And that also means that CS really doesn't requireany prior skill or knowledge. Almost everything you learn are new stuff that "newbies" don't even know are relevant. The only thing *some* (far from all) students know before they start is usually a bit of programming. And that's not always an advantage, even.

Quote:

yea, it makes sense that way in my mind too. what are typical careers a person gets after graduating in computer science? and like TriSwords said, I'd be stuck not being able to change majors like you can in college.

Heh, virtually anything even slightly related to software development. [wink]
I wouldn't worry about that.

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Yeah, the actual programming classes in CS are usually not too difficult. Then again, they're only a fraction of what CS is about. You're in for a few surprises if you think your programming classes are representative of CS.


Right now its easy just because it is only learning the langauge too. Plus I can do all I've done because I have looked at C a bit before and already have a few years of java backing. A 3 day lecture over primatives just isnt going to hold my interest.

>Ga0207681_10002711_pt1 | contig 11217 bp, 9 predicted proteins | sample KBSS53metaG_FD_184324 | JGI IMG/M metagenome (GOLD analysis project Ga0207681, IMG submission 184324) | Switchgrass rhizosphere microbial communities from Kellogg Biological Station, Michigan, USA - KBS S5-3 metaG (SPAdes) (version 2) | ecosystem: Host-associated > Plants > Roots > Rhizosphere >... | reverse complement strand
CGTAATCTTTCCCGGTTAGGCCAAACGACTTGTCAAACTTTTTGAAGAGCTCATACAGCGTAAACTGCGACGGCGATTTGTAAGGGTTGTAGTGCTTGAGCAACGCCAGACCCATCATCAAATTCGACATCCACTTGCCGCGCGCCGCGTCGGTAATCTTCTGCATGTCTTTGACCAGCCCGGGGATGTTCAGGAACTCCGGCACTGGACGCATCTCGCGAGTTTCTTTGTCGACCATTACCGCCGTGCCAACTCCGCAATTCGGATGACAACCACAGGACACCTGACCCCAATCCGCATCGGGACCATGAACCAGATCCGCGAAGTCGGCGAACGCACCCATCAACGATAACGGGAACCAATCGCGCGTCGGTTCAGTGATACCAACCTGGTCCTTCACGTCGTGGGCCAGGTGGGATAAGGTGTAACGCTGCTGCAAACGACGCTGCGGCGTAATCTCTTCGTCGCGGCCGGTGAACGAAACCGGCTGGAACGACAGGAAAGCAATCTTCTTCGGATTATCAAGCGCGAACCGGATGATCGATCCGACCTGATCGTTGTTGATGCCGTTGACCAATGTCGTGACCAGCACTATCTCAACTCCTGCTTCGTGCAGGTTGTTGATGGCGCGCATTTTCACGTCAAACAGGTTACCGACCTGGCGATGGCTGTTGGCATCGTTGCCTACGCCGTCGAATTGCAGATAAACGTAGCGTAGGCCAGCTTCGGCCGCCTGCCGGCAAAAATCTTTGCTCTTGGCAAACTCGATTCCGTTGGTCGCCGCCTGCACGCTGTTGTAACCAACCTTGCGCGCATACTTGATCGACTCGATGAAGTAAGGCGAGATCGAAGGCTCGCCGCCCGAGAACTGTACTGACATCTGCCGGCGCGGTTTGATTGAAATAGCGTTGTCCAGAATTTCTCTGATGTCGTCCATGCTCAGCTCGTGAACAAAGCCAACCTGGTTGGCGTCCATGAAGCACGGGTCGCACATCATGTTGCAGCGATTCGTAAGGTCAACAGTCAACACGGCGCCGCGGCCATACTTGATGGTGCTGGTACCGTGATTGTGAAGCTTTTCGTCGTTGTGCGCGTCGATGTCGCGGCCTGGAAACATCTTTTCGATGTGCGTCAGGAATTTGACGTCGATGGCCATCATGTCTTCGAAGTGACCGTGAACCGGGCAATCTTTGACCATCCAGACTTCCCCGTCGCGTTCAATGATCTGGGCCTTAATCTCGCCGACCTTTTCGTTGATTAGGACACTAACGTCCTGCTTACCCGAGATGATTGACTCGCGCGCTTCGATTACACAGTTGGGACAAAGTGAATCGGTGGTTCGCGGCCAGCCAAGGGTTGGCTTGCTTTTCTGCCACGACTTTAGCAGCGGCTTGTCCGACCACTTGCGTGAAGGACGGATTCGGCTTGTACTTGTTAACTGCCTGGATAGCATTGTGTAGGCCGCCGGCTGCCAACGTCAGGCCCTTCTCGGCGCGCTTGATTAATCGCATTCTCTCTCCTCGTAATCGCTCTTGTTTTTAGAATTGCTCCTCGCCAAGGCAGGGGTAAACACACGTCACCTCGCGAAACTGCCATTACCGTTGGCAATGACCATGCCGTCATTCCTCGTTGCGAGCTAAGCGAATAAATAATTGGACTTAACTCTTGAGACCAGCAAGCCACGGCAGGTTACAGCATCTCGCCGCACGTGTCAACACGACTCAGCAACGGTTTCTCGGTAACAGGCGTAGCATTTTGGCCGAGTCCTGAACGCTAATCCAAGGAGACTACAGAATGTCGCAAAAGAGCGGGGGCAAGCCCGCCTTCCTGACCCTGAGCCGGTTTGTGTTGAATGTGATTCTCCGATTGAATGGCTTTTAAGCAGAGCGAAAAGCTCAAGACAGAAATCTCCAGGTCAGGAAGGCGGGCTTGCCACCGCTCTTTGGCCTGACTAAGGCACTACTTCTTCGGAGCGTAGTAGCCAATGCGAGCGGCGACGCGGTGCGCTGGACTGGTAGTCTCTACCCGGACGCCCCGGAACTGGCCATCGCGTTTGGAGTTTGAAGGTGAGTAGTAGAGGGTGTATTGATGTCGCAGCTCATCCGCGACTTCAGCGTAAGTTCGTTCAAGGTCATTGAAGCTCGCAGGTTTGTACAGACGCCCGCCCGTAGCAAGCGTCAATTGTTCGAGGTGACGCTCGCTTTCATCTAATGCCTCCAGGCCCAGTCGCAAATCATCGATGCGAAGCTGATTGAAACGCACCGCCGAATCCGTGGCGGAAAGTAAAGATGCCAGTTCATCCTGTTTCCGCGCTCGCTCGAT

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I was looking at a past FullSail thread. Personally, when I think about majoring in Computer Science, COmputer Programming, or Computer Engineering, it seems intimidating. Like that you need to be real good at math, and have a background. I only took precalc, and made a C. Which I never studied. I'm a 3.5GPA student, good with computers, with no programming experience. I've taken a VisualBasics.NET class, and didn't do too hot, mainly because I didn't study. Well, I mean, I made a 98, higher than the kid who actually did all the programming for everyone when we cheated. I'm not good with PHP, basically cause I never sit down to do it, and would love for books/some one to teach me the coding.

Regarding me, and Full Sail/A game college. It seems like knowledge can help, but they can also teach you a lot, and if you stay dedicated... you can learn a lot and become good.

I need to decide if I want to risk paying a large loan, to do gaming, of which I have no experience. Or go to a normal college and do smething in computers, where I feel I need to be a lot smarter than I am.

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You will need to be good at math, period, "regular" CS degree or not. Linear algebra especially I have found to be the most useful bit of mathematics I ever studied. Calculus only slightly less so...

You don't have to be GREAT at math, nor do you need a mathematics degree. Basically you need to not be afraid of math, or if you are you need to be able to overcome that fear.

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i'm a computer science major and as far as math is concerned we have to do the following: